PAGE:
How to Combat the Winter Blues

Senior woman sitting alone

Many people experience a mood change during the winter seasons, sometimes dubbed the “winter blues”. The “winter blues” are often attributed to a medical condition called “Seasonal affective disorder”. This condition is a depression which strikes during winter months caused by a lack of sunlight. The Canadian Mental Health Association estimates that 3% of adults are affected.

Symptoms may include:
• Irritability
• Tiredness or lower amounts of energy
• Emotional sensitivity
• Heaviness in body
• Appetite changes, including cravings for foods high in sugar or carbohydrates

Though Seasonal Affective Disorder can occur in anyone, you are more likely to be affected if the following applies to you:

  • Location – Those who live in Northern climates which receive less sunlight.
  • Being a woman – Seasonal Depression disproportionately affects women.
  • Age – Though young people are slightly more likely to suffer from seasonal affective disorder, people of older age can also be affected.
  • Family history – If you have family members who have been diagnosed with Seasonal Affective Disorder or another form of depression, you may be more likely to be affected as well.If you feel sadder during the winter months, or if you suspect you might have Seasonal Affective Disorder, you might want to consider some of the following treatments:

1. Exercise

Exercising is known to boost endorphins to boost your mood and mental health. Go for a walk, a bike ride, or spend a session at the gym. You’ll not only feel great immediately afterward, but consistent exercise leads to be better mood overall. It can also help regulate your sleep to make you feel less tired during the day.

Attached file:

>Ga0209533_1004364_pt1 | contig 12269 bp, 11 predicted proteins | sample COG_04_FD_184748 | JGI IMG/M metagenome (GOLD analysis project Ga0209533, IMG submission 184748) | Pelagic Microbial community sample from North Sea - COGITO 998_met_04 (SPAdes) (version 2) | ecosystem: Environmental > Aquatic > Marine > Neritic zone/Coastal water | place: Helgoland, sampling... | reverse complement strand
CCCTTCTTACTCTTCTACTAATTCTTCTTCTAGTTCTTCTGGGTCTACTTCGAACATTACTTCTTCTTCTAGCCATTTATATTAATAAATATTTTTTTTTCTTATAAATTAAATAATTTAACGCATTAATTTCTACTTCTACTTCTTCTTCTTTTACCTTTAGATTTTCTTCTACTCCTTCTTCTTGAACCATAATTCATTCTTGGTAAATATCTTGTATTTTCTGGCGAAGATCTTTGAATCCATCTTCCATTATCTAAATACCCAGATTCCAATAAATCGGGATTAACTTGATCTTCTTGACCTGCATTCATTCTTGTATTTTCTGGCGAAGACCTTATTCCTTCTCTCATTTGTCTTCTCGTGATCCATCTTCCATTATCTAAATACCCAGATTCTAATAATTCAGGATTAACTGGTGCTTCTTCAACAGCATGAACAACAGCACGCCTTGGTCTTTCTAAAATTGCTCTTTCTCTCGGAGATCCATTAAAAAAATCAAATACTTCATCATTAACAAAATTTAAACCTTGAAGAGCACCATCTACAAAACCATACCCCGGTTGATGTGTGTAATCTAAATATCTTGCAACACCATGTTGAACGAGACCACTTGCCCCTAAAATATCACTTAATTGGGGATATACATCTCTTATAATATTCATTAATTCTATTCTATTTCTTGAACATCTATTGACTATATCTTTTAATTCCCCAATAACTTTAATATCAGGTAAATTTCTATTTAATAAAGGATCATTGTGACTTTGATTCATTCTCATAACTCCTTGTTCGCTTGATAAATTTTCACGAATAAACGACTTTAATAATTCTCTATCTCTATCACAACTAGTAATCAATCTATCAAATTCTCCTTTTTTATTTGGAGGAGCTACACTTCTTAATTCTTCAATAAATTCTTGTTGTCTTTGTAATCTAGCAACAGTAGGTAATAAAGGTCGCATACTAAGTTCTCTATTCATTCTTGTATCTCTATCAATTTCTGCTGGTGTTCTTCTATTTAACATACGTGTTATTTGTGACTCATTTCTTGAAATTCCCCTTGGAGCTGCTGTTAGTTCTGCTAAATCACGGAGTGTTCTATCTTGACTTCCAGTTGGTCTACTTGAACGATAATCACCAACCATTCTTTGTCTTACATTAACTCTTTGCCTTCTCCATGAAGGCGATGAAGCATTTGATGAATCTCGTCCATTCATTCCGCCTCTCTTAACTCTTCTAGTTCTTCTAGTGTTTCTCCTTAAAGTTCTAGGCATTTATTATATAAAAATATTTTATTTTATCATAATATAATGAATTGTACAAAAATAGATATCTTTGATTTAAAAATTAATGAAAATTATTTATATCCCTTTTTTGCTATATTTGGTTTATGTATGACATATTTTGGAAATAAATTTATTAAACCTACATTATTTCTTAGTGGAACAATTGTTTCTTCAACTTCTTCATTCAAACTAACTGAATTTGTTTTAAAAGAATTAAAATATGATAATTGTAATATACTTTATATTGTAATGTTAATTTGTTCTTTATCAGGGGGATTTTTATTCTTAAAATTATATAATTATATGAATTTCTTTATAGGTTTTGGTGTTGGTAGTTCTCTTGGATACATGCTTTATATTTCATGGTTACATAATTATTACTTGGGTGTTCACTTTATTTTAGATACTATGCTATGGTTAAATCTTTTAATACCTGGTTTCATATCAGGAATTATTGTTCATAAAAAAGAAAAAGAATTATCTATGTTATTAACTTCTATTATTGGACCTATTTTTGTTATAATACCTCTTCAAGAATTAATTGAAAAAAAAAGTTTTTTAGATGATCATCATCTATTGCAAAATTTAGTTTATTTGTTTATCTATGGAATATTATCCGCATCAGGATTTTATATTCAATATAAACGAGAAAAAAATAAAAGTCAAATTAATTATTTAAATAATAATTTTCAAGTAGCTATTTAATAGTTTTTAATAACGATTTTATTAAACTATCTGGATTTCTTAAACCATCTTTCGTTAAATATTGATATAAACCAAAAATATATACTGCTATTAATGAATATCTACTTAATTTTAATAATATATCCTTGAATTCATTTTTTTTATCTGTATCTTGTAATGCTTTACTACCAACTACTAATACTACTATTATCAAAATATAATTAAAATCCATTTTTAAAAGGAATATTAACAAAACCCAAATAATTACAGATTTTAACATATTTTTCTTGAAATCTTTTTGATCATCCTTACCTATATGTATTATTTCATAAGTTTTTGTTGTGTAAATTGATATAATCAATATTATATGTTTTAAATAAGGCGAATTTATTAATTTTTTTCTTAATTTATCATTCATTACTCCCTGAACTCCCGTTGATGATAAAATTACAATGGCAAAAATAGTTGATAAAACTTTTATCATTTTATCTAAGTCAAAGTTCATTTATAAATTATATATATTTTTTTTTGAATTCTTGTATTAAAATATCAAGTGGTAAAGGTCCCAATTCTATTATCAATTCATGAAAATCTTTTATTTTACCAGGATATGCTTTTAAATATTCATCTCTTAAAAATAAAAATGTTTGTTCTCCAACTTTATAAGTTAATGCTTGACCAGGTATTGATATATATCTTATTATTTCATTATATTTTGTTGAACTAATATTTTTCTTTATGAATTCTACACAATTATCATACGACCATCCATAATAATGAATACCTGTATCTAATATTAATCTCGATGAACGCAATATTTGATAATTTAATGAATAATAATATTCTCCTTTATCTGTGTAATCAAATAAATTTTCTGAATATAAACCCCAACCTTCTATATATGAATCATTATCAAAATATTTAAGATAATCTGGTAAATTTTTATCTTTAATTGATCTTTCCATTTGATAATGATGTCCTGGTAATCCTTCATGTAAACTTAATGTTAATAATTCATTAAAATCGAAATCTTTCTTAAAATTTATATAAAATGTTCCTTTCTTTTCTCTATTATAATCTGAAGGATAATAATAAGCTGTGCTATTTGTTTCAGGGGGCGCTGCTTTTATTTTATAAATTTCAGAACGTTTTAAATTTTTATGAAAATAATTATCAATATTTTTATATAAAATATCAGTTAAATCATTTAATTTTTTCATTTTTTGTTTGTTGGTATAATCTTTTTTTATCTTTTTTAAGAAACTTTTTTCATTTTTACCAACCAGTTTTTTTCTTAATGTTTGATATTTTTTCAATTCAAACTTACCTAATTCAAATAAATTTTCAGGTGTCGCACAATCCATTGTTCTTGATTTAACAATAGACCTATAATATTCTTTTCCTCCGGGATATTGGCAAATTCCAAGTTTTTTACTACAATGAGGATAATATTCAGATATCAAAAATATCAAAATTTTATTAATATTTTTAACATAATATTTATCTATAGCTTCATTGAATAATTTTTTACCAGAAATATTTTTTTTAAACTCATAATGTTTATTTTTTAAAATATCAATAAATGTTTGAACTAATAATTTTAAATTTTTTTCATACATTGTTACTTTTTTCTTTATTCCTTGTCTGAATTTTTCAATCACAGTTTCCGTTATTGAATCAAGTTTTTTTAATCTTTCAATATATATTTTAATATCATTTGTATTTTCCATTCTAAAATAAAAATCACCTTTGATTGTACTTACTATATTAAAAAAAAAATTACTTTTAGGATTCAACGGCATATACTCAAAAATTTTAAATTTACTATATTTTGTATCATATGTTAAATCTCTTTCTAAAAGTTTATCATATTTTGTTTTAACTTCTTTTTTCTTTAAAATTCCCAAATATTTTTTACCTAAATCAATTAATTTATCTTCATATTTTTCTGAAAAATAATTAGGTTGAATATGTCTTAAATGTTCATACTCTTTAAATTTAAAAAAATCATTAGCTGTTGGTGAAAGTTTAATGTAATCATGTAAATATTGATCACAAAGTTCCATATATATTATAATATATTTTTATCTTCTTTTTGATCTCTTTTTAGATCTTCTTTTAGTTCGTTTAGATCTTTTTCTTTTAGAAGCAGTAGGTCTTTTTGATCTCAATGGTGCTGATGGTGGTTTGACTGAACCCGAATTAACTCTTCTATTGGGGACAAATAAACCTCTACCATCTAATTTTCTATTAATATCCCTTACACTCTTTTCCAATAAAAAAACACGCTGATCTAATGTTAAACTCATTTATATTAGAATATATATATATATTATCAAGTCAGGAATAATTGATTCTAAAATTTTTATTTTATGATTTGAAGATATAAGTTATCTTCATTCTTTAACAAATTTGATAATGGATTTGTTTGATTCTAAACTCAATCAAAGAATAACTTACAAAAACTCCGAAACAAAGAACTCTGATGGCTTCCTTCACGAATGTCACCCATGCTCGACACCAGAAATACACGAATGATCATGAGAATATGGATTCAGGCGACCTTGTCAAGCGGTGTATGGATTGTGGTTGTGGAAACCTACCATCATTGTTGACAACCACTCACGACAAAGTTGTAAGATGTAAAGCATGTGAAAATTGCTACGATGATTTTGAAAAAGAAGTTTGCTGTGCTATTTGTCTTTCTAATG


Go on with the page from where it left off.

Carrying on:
2. Getting as much Natural Light as Possible
This one maybe a little more challenging during the winter months. But, if you see that it’s a nice day out, make that extra effort to go outside. Studies have shown that natural light and being outside improves people’s moods.

3. Light Therapy
Light therapy can be a great way to ward off those symptoms with minimal side effects. Light therapy works by exposing your body to a light emitting box. Though research on light therapy is limited, it does appear to be effective for many people. Talk to your doctor if you’re interested in pursuing this form of treatment.

4. Monitoring Your Diet
A well-balanced diet can improve your mood substantially. Make sure you’re getting enough Omega 3 and 6 fats – studies have shown that these fats are related to regulation of mood. Additionally, smart snacking on carbs can improve mood by improving serotonin levels, one of the many hormones responsible for mood regulation.

5. If you Need To, Don’t be Afraid to See a Doctor
Everyone has off days, or days when they aren’t feeling themselves. If you feel that your mood disrupts your life, talk with your doctor to see about available treatment options.

Even those who are not diagnosed with Seasonal Affective Disorder may benefit from these treatments. If you feel so inclined, try some of these and see if your mood improves. Maybe one of these tricks can lift your spirits fro